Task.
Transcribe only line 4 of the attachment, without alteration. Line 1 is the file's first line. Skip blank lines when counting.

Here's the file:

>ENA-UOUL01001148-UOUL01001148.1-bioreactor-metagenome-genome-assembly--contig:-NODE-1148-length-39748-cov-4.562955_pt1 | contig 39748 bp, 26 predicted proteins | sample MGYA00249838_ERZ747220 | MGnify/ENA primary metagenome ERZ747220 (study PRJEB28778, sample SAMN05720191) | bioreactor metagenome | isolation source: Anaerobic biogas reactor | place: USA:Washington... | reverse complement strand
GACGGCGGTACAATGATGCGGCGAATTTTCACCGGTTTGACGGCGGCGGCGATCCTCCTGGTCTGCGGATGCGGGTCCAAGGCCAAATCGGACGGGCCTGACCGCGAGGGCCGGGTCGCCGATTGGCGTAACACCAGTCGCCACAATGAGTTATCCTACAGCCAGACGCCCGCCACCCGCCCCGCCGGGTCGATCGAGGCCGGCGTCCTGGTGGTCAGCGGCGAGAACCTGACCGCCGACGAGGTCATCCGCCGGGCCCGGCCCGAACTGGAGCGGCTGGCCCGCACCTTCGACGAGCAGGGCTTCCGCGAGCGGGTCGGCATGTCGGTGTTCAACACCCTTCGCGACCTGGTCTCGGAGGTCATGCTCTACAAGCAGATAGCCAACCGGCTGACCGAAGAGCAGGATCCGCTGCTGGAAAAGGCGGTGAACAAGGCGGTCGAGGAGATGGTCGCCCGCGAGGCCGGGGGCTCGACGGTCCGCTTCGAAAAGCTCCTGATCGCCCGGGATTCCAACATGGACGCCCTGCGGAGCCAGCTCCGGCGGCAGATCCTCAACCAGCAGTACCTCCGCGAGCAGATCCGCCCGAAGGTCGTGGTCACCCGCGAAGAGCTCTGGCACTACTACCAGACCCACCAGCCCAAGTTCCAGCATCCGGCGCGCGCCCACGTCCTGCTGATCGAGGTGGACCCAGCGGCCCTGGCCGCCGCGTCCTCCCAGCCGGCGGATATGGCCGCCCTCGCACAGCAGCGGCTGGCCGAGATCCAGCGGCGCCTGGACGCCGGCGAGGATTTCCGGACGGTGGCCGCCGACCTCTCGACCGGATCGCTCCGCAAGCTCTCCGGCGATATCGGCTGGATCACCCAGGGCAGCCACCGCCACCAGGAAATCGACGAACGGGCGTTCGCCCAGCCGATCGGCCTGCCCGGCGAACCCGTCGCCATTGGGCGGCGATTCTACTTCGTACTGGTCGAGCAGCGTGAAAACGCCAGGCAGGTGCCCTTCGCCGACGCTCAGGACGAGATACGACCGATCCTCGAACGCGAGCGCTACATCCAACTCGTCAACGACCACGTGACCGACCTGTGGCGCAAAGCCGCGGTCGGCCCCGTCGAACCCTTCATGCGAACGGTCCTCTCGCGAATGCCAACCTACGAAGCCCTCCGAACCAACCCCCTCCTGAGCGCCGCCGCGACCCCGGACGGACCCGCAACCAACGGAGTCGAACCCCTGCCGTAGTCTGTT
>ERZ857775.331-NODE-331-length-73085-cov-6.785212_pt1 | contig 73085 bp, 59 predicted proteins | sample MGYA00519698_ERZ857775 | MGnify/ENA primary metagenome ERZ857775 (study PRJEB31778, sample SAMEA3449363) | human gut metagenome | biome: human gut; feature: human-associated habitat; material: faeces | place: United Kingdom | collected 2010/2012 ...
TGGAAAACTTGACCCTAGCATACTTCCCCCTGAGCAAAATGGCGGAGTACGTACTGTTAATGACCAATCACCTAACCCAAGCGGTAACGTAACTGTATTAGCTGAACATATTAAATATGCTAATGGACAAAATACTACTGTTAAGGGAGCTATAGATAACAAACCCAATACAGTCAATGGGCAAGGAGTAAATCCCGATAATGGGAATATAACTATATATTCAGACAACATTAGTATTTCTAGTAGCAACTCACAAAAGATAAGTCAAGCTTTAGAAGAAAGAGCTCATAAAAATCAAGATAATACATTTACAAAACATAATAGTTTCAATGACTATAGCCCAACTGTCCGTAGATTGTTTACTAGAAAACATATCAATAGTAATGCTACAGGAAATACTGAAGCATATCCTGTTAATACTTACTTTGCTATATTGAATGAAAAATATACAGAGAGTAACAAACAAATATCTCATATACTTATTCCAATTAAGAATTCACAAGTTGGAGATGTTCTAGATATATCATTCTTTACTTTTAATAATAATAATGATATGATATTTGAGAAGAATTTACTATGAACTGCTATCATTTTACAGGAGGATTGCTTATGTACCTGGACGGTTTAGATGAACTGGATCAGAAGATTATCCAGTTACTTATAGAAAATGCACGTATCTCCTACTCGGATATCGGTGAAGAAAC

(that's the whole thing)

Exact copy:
TGGAAAACTTGACCCTAGCATACTTCCCCCTGAGCAAAATGGCGGAGTACGTACTGTTAATGACCAATCACCTAACCCAAGCGGTAACGTAACTGTATTAGCTGAACATATTAAATATGCTAATGGACAAAATACTACTGTTAAGGGAGCTATAGATAACAAACCCAATACAGTCAATGGGCAAGGAGTAAATCCCGATAATGGGAATATAACTATATATTCAGACAACATTAGTATTTCTAGTAGCAACTCACAAAAGATAAGTCAAGCTTTAGAAGAAAGAGCTCATAAAAATCAAGATAATACATTTACAAAACATAATAGTTTCAATGACTATAGCCCAACTGTCCGTAGATTGTTTACTAGAAAACATATCAATAGTAATGCTACAGGAAATACTGAAGCATATCCTGTTAATACTTACTTTGCTATATTGAATGAAAAATATACAGAGAGTAACAAACAAATATCTCATATACTTATTCCAATTAAGAATTCACAAGTTGGAGATGTTCTAGATATATCATTCTTTACTTTTAATAATAATAATGATATGATATTTGAGAAGAATTTACTATGAACTGCTATCATTTTACAGGAGGATTGCTTATGTACCTGGACGGTTTAGATGAACTGGATCAGAAGATTATCCAGTTACTTATAGAAAATGCACGTATCTCCTACTCGGATATCGGTGAAGAAAC